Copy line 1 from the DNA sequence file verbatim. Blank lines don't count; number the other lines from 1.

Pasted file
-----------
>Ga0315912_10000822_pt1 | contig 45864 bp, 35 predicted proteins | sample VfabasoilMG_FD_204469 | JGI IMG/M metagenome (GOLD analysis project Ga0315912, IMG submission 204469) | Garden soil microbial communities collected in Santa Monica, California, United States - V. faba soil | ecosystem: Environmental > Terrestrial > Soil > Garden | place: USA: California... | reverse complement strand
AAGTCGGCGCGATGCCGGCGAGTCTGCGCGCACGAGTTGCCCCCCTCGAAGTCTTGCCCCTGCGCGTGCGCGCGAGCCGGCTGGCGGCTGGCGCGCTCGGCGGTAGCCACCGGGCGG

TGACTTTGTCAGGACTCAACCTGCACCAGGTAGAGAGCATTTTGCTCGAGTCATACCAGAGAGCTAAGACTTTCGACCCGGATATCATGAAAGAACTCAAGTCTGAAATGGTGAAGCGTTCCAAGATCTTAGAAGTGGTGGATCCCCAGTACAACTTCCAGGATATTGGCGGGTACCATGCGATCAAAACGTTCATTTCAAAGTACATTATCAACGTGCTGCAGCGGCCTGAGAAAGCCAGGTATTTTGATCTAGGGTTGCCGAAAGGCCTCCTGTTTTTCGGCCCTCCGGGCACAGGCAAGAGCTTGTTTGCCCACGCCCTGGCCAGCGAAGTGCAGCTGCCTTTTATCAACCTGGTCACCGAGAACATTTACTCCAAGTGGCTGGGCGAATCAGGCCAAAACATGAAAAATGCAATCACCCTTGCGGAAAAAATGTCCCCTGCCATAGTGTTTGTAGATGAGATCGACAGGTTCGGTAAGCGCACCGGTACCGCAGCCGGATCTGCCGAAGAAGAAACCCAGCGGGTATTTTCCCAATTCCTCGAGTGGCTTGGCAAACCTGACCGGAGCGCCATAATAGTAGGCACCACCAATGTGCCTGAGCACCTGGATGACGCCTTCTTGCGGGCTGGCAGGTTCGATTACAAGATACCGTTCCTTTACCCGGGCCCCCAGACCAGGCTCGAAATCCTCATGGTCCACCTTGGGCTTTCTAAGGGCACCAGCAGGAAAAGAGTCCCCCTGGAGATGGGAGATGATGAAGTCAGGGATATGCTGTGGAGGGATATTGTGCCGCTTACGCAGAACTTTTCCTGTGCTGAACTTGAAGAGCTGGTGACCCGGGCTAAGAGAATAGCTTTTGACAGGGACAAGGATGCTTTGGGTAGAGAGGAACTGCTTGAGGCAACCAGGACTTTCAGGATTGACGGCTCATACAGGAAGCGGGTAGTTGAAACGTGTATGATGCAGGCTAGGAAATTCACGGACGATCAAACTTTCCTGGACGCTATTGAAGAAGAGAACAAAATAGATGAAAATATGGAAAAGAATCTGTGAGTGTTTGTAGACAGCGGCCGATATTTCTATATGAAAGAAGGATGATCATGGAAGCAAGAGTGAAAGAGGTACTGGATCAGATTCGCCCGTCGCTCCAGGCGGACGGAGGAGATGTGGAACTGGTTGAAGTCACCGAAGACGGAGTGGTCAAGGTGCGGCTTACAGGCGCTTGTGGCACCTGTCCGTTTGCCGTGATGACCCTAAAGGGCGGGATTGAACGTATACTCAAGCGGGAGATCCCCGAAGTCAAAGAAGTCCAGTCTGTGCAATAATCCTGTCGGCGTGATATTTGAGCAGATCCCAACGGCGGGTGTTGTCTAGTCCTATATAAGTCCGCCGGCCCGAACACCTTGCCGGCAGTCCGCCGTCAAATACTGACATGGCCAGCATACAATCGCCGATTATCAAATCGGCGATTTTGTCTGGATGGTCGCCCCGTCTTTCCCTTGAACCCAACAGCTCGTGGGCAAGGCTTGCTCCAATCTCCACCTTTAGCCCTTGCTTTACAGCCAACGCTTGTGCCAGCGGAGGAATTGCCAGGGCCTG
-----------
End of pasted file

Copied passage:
>Ga0315912_10000822_pt1 | contig 45864 bp, 35 predicted proteins | sample VfabasoilMG_FD_204469 | JGI IMG/M metagenome (GOLD analysis project Ga0315912, IMG submission 204469) | Garden soil microbial communities collected in Santa Monica, California, United States - V. faba soil | ecosystem: Environmental > Terrestrial > Soil > Garden | place: USA: California... | reverse complement strand